Italy’s greatest comics publisher and one of the most acclaimed creators in the country passed away on September 26th. He would have been 79 on December 2nd. Son of the comics writer Giovanni Luigi (creator of the best selling western hero Tex Willer) and the publisher Tea Bertasi Bonelli, he combined the talents of his parents.
Bonelli’s career began has its roots just after WWII. Tea Bertasi Bonelli owned a small publishing house in Milan and had produced many short-lived comics in the years following 1945. These comics were in a very small format called striscia — comparable to American giveaway comics. All of them were written by her former husband, Giovanni Luigi (known as G.L.) Bonelli. In 1948, G.L. Bonelli, with artist Aurelio Galleppini (who went by Galep) created Tex, a Texas Ranger who would also become an Indian chief called Aquila della Notte (Night Eagle). Then, in the late 1950s, the first Tex stories were reprinted in finely produced and highly readable volumes in the so called formato Bonelli (Bonelli format): Softcover, 5-1/4” x 8-3/4”, black & white, 96-plus pages. The format soon became standard, as Italian readers liked having long novel-like comics.
Sergio Bonelli (who had just assumed the editorship of his parent’s publishing house) noticed the new format sold more than the usual striscia comics. So new stories were produced for the formato Bonelli: novels in comics form. The Tex serials required more artists to produce 100-plus pages every month, and in came Francesco Gamba, Guglielmo Letteri, Giovanni Ticci, Erio Nicolò, among others, but G.L. continued writing all the stories until the late 1970s (Sergio would become assume control of Tex after his father’s retirement). Tex became the best selling Italian monthly comics series; it now sells more than 300,000 copies a month, and more than a million including the reprint series.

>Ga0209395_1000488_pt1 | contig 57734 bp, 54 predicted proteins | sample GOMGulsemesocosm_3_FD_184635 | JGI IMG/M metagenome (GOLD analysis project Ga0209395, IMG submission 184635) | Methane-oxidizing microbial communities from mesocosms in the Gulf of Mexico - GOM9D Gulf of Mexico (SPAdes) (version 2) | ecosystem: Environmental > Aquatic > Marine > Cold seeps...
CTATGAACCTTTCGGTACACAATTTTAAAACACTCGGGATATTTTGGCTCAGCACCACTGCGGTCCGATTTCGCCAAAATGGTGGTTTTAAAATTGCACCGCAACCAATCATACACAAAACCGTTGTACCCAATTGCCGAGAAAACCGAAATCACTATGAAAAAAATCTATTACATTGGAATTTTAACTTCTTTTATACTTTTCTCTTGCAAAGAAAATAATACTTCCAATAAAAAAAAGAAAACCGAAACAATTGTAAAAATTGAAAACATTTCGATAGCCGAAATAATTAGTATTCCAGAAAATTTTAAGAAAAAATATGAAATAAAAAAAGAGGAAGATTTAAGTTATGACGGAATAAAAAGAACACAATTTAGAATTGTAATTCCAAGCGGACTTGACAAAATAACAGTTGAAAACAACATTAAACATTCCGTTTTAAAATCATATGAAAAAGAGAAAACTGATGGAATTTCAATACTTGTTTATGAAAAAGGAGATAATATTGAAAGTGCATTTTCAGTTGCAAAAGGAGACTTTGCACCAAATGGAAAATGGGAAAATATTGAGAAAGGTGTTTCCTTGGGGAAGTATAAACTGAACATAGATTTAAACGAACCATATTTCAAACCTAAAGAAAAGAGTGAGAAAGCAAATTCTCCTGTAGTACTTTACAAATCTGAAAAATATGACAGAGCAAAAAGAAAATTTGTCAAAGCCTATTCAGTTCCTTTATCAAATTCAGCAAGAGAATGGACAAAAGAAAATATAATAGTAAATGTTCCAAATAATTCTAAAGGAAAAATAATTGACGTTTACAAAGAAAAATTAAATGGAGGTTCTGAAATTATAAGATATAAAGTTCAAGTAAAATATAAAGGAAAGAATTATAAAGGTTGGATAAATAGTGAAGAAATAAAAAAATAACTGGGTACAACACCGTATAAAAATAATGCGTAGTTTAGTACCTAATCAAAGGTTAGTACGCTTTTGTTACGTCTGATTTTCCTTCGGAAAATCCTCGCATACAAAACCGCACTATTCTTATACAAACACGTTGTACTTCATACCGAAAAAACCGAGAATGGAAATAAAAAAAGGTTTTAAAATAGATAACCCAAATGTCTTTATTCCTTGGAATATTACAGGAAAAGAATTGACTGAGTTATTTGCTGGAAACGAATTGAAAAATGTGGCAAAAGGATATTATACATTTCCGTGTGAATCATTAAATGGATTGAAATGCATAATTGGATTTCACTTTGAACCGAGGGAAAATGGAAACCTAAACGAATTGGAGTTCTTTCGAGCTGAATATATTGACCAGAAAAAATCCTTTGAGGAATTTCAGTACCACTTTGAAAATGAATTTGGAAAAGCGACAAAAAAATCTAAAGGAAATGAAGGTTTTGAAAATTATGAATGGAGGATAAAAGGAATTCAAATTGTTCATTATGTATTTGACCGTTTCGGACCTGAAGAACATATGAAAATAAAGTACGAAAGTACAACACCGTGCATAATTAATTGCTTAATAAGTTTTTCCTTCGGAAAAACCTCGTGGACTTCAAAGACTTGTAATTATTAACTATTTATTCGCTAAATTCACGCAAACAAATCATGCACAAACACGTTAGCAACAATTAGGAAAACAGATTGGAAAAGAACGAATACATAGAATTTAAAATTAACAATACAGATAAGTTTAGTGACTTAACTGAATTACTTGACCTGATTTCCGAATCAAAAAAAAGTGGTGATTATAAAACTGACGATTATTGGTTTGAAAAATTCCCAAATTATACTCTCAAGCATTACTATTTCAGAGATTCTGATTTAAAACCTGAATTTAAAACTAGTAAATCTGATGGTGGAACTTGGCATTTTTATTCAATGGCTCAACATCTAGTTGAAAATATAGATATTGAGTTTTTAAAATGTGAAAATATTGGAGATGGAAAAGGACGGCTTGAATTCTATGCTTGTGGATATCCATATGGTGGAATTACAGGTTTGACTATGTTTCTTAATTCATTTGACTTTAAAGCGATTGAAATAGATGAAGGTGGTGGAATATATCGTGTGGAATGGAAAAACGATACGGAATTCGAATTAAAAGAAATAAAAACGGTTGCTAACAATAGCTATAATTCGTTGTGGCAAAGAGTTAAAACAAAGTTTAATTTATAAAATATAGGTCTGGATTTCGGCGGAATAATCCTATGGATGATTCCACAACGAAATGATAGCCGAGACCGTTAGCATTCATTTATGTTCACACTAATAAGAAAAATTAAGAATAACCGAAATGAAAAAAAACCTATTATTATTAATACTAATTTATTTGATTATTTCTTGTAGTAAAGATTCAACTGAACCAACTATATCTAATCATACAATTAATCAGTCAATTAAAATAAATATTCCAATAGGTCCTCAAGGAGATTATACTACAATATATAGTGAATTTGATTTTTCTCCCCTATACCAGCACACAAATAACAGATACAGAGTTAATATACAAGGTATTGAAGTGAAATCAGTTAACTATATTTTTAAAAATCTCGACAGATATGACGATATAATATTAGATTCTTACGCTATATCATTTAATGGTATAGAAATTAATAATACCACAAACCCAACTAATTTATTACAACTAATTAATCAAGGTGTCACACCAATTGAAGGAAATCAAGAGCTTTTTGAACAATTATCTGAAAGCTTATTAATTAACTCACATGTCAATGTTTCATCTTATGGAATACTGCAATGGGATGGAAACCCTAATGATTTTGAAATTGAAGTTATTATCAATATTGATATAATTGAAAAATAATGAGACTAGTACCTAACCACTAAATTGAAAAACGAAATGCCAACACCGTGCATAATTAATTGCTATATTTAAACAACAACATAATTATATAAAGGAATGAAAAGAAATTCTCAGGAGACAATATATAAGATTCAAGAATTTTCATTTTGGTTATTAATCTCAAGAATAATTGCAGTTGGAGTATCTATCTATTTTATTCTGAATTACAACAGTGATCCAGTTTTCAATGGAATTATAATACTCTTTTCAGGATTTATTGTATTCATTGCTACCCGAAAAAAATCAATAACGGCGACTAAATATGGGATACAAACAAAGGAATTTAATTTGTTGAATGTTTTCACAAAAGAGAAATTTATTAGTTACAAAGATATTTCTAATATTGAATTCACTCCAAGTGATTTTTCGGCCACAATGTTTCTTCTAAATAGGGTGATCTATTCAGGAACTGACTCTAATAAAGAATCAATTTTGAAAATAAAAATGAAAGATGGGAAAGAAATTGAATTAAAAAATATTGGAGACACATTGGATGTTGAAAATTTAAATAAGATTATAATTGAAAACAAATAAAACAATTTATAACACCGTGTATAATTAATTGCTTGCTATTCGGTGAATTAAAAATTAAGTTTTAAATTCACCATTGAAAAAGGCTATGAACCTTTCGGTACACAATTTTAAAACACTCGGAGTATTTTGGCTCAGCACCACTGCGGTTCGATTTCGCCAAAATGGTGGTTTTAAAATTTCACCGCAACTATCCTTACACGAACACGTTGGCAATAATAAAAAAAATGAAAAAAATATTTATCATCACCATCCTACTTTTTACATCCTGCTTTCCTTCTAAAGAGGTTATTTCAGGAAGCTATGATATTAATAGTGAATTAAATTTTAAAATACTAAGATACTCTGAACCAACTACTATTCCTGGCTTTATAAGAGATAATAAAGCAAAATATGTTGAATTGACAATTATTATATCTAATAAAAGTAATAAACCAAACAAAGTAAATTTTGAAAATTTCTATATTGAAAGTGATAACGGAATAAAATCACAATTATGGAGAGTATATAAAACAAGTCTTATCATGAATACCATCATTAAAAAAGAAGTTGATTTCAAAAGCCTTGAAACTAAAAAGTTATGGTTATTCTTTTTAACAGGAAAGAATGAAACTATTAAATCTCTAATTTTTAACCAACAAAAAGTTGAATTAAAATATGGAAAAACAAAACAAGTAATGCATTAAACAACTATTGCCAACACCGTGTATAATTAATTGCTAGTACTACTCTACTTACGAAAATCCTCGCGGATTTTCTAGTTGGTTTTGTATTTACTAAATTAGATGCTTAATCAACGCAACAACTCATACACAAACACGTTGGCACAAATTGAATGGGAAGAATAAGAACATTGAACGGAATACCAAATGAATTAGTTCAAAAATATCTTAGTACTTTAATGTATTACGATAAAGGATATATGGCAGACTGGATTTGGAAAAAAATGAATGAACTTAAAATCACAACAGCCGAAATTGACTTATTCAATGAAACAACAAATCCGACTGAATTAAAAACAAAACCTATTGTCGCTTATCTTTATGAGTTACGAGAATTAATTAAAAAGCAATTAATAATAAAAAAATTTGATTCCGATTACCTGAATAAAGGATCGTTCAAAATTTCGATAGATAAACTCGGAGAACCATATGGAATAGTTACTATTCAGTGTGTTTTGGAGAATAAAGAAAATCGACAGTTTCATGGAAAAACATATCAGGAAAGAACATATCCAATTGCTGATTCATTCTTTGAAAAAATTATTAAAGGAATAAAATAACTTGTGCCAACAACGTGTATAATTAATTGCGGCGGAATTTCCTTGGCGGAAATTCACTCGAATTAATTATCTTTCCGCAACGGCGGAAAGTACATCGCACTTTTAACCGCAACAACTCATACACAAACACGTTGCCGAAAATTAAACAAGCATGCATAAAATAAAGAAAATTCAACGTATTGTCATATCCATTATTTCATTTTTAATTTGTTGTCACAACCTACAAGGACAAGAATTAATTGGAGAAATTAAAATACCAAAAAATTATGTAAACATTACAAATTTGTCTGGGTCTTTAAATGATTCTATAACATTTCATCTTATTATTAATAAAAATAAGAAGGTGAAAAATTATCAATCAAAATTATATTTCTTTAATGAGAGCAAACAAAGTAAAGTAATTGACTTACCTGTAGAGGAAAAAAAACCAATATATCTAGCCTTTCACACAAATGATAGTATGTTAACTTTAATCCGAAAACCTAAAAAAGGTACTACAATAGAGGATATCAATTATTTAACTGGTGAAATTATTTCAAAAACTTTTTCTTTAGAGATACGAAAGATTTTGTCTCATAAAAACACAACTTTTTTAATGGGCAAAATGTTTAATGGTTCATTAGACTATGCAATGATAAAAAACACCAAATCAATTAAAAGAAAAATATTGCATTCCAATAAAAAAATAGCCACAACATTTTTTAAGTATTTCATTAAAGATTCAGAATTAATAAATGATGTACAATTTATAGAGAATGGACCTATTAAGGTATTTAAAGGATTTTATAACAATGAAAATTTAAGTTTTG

Under the alias of Guido Nolitta (he didn’t wanted to be confused with his already famous father), Sergio Bonelli created two important characters: the fantasy western-tinged Zagor (with artist Gallieno Ferri) in 1961, and the adventurer Mister No in 1975. Nolitta/Bonelli poured all of his influences into Zagor (westerns, SF, horror movies, comics, humor, and novels): The lead encounters outlaws, vampires, ancient celtic druids, aliens (classic bug-eyed monsters from Fifties movies), and his archenemy is Hellingen, a classic mad doctor. The character is still published today. Last June Zagor turned fifty; Ferri is still on the creative team and even though he stopped writing Zagor stories in the early 1980s (fans still liked his Zagor best), Bonelli still read and edited each issues.
Mister No (his “real name” is Jerome – Jerry – Drake) is written as a WWII vet living in 1950s Manaus, Brasil near the Amazon forest, far from civilization, which disappointed him. Trouble follows him, of course, but he always says “No”: to civilization, to power, to oppressors. Mister No is a sort of alter ego for Sergio Bonelli; the artist was a great adventurer himself, going to the Amazon several time in the 1960s and to the Sahara. Mister No ended in 2006, with his last saga (more than 1,000 pages) written by Bonelli.
Other important Bonelli characters include: Martin Mystère (created by Alfredo Castelli in 1982), an archaeologist-scholar dealing with mysteries such as Atlantis, UFOs, and Templar Knights; Nathan Never (created by Antonio Serra, Bepi Vigna and Michele Medda in 1991), a detective in a future Blade Runner-like city; and Dylan Dog (created by Tiziano Sclavi in 1986), a horror investigator who became very popular (second only to Tex in sales). This year saw the release of a Dylan Dog movie directed by Kevin Munroe and starring Brendon Routh, but it was disappointment to the character’s fans.
Bonelli was a typical Italian entrepreneur: more focused on the human factor than the business side. Even as Bonelli become a publishing giant, selling million of comics every month, he really cared for his artists (for example, he gave work to old creators who didn’t have pensions), editors, writers. Bonelli was still, in many ways, a sort of family business. Sergio Bonelli’s death was a surprise — he was in good shape and was still actively editing his line. Moreover, while on a panel last July he expressed continued enthusiasm for this art and business.
All of Italian comicdom turned out for his funeral at the Monumental Cemetery in Milan. Attendees seemed to be mourning the publisher, creator, the man, as well as an era perceived to have ended with his death.
Bonelli is survived by his wife Beatrice, and his son Davide, marketing manager of Sergio Bonelli Editore.